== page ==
New Zealand Law Society - The anatomy of a difficult conversation

The anatomy of a difficult conversation

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Phil, a senior partner at the fictitious law firm of Smith & Same, located in Anywhere, New Zealand, works closely with his younger partner Sue. Recently, Phil sent me an unexpected email. It was unexpected (if not startling) because he presents as a relaxed, genial and unflappable person who remains calm in the eye of the storm.

The email read:

“Emily: Am confronted with a very challenging and upsetting personnel issue – at my wits end. Please call me as soon as possible. Phil”

When I reached Phil, he said: “Sue, as you know, is the partner with whom I have worked most closely and whom I hope will ultimately take over my practice. Last week, she really let me down with a client, both technically and in terms of her professional integrity. I haven’t told her this, but I need to do something about it soon. Either we can turn this around or the implications are really concerning. What shall I do?”

I said: “Phil, you need to have a difficult conversation with Sue and give her some feedback about what happened. You have one chance to do it right the first time. Let’s talk about how to do that.”

Here’s what we discussed.

The difficult conversation 

The ability to give, receive and digest feedback is a critical capability for lawyers. I am often asked about how to have “difficult conversations” in which one person tells another that what he/she is doing is problematic and needs to change. This is feedback.

If you master how to do this, difficult conversations will become much easier. Typically it is easy to give/receive/digest “positive” feedback, but “negative” feedback can feel like a difficult conversation.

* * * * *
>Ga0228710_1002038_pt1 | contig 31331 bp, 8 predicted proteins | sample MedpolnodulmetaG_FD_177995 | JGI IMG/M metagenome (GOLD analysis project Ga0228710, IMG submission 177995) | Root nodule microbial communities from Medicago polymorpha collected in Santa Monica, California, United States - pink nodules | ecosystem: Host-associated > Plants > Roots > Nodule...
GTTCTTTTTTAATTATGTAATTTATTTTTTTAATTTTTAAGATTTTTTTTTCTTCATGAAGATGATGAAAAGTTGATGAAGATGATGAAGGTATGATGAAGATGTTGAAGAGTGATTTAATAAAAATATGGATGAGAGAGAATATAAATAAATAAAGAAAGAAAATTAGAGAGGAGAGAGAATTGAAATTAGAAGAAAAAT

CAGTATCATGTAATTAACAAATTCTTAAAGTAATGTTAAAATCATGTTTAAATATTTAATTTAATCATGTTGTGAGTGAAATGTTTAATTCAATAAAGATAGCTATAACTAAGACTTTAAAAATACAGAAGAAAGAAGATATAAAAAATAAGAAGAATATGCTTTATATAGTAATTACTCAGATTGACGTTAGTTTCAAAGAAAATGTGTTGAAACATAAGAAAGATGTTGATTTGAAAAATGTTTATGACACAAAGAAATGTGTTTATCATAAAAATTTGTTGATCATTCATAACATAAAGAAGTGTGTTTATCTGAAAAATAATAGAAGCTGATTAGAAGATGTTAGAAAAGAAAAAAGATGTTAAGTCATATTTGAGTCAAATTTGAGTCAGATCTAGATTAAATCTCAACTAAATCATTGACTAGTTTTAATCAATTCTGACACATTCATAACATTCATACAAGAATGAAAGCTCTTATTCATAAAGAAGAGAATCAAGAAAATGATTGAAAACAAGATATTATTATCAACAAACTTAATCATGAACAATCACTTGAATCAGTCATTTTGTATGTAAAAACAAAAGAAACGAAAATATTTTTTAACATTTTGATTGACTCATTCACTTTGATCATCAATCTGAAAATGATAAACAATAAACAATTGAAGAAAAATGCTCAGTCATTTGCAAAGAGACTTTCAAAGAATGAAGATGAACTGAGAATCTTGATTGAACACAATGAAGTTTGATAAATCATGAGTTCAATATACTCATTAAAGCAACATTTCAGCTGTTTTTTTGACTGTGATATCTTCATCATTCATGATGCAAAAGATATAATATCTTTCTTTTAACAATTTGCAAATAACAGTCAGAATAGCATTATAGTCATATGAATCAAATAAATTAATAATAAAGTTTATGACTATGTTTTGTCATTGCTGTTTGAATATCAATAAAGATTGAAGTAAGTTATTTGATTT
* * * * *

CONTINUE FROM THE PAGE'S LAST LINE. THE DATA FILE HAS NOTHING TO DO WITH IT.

In his wonderful book, Helping, Edgar Schein defines feedback as “information that helps one reach goals by showing that the current progress is either on or off target.” So, what are the elements of optimal feedback and how do you incorporate those in your interactions with others?

The context

When you give feedback, getting the context right really matters. Both parties must be ready to give and receive feedback. Think about the following:

  • Timing. Should the conversation occur in the morning, over lunch, at the end of the day, at the beginning of the week, before a weekend and so forth?
  • Background information. Do you have sufficient detailed information to provide helpful feedback? Do you know enough about the other person so you can tailor both the content and style to the recipient? If not, your feedback may not be heard.
  • Motivation level. Are both parties highly motivated to engage in the conversation? Are you ready to give the feedback and is the recipient ready to hear it?
  • Trust. Is the feedback discussion occurring in the context of a high trust relationship? High trust relationships result from interaction, disclosure of important information, flexibility, good intentions and consistency in behaviour over time.
  • Setting. The setting for the conversation should be private and comfortable. Be sure both of you have enough time to have the discussion in a considered and deliberate way.

Pay attention to the details and get these right the first time. Once feedback has been given, it is difficult to take back. To be effective, feedback must take into account what you know about the recipient, coupled with a certain level of empathy and insight about yourself and the other person.

The delivery

Before you give feedback, think about how you want to manage yourself in the conversation.